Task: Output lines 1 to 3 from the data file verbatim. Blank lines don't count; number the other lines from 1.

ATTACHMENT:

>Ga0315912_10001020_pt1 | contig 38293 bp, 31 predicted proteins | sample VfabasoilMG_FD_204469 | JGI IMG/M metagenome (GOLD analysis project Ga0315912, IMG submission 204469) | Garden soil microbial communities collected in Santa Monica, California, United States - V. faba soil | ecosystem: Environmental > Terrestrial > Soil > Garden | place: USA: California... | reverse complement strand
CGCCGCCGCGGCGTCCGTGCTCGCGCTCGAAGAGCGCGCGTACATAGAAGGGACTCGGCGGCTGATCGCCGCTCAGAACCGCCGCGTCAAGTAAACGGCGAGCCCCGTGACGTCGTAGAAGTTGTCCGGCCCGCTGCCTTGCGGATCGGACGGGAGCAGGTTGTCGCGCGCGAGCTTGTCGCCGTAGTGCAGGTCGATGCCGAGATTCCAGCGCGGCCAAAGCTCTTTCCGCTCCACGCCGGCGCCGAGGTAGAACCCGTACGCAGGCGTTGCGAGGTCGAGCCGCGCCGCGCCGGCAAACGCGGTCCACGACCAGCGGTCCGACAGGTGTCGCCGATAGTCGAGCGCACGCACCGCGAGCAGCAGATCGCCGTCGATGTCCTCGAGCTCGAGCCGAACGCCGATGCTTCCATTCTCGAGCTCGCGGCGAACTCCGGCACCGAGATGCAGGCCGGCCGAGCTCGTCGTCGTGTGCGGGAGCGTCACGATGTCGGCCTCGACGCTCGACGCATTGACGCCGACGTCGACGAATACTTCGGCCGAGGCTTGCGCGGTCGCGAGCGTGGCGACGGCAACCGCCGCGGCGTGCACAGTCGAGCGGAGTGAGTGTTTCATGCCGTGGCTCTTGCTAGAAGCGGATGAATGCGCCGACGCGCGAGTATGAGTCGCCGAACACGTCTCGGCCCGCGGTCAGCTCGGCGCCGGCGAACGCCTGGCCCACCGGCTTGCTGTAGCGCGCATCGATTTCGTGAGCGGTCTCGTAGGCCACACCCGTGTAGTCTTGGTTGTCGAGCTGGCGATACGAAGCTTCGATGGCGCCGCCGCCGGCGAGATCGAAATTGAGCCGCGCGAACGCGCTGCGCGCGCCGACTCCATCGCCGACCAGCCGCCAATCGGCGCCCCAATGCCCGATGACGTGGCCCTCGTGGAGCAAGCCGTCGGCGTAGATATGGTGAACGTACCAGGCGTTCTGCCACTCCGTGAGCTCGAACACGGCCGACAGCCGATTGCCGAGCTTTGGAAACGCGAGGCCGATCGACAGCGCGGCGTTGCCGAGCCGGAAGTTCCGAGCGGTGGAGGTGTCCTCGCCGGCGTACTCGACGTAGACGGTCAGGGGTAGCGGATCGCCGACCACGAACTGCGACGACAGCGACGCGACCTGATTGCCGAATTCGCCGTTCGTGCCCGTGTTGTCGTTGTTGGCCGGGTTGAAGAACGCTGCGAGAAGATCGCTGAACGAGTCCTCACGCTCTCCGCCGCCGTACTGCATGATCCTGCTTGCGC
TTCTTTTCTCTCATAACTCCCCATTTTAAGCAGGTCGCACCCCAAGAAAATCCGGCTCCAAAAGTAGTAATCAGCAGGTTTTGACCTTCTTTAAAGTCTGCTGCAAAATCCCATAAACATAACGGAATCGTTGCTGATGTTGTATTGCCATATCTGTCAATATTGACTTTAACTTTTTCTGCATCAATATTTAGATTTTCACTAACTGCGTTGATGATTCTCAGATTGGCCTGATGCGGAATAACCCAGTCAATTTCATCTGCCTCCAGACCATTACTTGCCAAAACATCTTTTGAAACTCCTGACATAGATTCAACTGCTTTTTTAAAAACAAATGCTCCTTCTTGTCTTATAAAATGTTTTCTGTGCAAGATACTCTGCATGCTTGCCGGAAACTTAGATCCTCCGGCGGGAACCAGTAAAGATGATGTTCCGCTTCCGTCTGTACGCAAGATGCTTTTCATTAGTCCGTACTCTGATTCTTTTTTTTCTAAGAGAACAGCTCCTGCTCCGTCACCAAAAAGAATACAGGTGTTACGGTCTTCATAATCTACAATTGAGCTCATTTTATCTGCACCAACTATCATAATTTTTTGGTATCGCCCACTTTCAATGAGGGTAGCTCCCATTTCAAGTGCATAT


>Ga0315912_10001020_pt1 | contig 38293 bp, 31 predicted proteins | sample VfabasoilMG_FD_204469 | JGI IMG/M metagenome (GOLD analysis project Ga0315912, IMG submission 204469) | Garden soil microbial communities collected in Santa Monica, California, United States - V. faba soil | ecosystem: Environmental > Terrestrial > Soil > Garden | place: USA: California... | reverse complement strand
CGCCGCCGCGGCGTCCGTGCTCGCGCTCGAAGAGCGCGCGTACATAGAAGGGACTCGGCGGCTGATCGCCGCTCAGAACCGCCGCGTCAAGTAAACGGCGAGCCCCGTGACGTCGTAGAAGTTGTCCGGCCCGCTGCCTTGCGGATCGGACGGGAGCAGGTTGTCGCGCGCGAGCTTGTCGCCGTAGTGCAGGTCGATGCCGAGATTCCAGCGCGGCCAAAGCTCTTTCCGCTCCACGCCGGCGCCGAGGTAGAACCCGTACGCAGGCGTTGCGAGGTCGAGCCGCGCCGCGCCGGCAAACGCGGTCCACGACCAGCGGTCCGACAGGTGTCGCCGATAGTCGAGCGCACGCACCGCGAGCAGCAGATCGCCGTCGATGTCCTCGAGCTCGAGCCGAACGCCGATGCTTCCATTCTCGAGCTCGCGGCGAACTCCGGCACCGAGATGCAGGCCGGCCGAGCTCGTCGTCGTGTGCGGGAGCGTCACGATGTCGGCCTCGACGCTCGACGCATTGACGCCGACGTCGACGAATACTTCGGCCGAGGCTTGCGCGGTCGCGAGCGTGGCGACGGCAACCGCCGCGGCGTGCACAGTCGAGCGGAGTGAGTGTTTCATGCCGTGGCTCTTGCTAGAAGCGGATGAATGCGCCGACGCGCGAGTATGAGTCGCCGAACACGTCTCGGCCCGCGGTCAGCTCGGCGCCGGCGAACGCCTGGCCCACCGGCTTGCTGTAGCGCGCATCGATTTCGTGAGCGGTCTCGTAGGCCACACCCGTGTAGTCTTGGTTGTCGAGCTGGCGATACGAAGCTTCGATGGCGCCGCCGCCGGCGAGATCGAAATTGAGCCGCGCGAACGCGCTGCGCGCGCCGACTCCATCGCCGACCAGCCGCCAATCGGCGCCCCAATGCCCGATGACGTGGCCCTCGTGGAGCAAGCCGTCGGCGTAGATATGGTGAACGTACCAGGCGTTCTGCCACTCCGTGAGCTCGAACACGGCCGACAGCCGATTGCCGAGCTTTGGAAACGCGAGGCCGATCGACAGCGCGGCGTTGCCGAGCCGGAAGTTCCGAGCGGTGGAGGTGTCCTCGCCGGCGTACTCGACGTAGACGGTCAGGGGTAGCGGATCGCCGACCACGAACTGCGACGACAGCGACGCGACCTGATTGCCGAATTCGCCGTTCGTGCCCGTGTTGTCGTTGTTGGCCGGGTTGAAGAACGCTGCGAGAAGATCGCTGAACGAGTCCTCACGCTCTCCGCCGCCGTACTGCATGATCCTGCTTGCGC
TTCTTTTCTCTCATAACTCCCCATTTTAAGCAGGTCGCACCCCAAGAAAATCCGGCTCCAAAAGTAGTAATCAGCAGGTTTTGACCTTCTTTAAAGTCTGCTGCAAAATCCCATAAACATAACGGAATCGTTGCTGATGTTGTATTGCCATATCTGTCAATATTGACTTTAACTTTTTCTGCATCAATATTTAGATTTTCACTAACTGCGTTGATGATTCTCAGATTGGCCTGATGCGGAATAACCCAGTCAATTTCATCTGCCTCCAGACCATTACTTGCCAAAACATCTTTTGAAACTCCTGACATAGATTCAACTGCTTTTTTAAAAACAAATGCTCCTTCTTGTCTTATAAAATGTTTTCTGTGCAAGATACTCTGCATGCTTGCCGGAAACTTAGATCCTCCGGCGGGAACCAGTAAAGATGATGTTCCGCTTCCGTCTGTACGCAAGATGCTTTTCATTAGTCCGTACTCTGATTCTTTTTTTTCTAAGAGAACAGCTCCTGCTCCGTCACCAAAAAGAATACAGGTGTTACGGTCTTCATAATCTACAATTGAGCTCATTTTATCTGCACCAACTATCATAATTTTTTGGTATCGCCCACTTTCAATGAGGGTAGCTCCCATTTCAAGTGCATAT